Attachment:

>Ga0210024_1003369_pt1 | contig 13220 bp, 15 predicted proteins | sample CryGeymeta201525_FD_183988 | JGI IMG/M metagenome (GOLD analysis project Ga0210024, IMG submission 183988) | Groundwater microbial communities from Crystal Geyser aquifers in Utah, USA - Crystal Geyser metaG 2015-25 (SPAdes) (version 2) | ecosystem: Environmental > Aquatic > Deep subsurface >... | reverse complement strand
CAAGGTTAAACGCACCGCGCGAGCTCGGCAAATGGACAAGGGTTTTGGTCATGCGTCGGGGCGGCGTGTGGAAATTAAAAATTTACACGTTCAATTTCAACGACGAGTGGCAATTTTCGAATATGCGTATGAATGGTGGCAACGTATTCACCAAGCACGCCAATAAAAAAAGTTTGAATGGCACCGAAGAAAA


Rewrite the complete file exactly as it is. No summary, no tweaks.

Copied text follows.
>Ga0210024_1003369_pt1 | contig 13220 bp, 15 predicted proteins | sample CryGeymeta201525_FD_183988 | JGI IMG/M metagenome (GOLD analysis project Ga0210024, IMG submission 183988) | Groundwater microbial communities from Crystal Geyser aquifers in Utah, USA - Crystal Geyser metaG 2015-25 (SPAdes) (version 2) | ecosystem: Environmental > Aquatic > Deep subsurface >... | reverse complement strand
CAAGGTTAAACGCACCGCGCGAGCTCGGCAAATGGACAAGGGTTTTGGTCATGCGTCGGGGCGGCGTGTGGAAATTAAAAATTTACACGTTCAATTTCAACGACGAGTGGCAATTTTCGAATATGCGTATGAATGGTGGCAACGTATTCACCAAGCACGCCAATAAAAAAAGTTTGAATGGCACCGAAGAAAA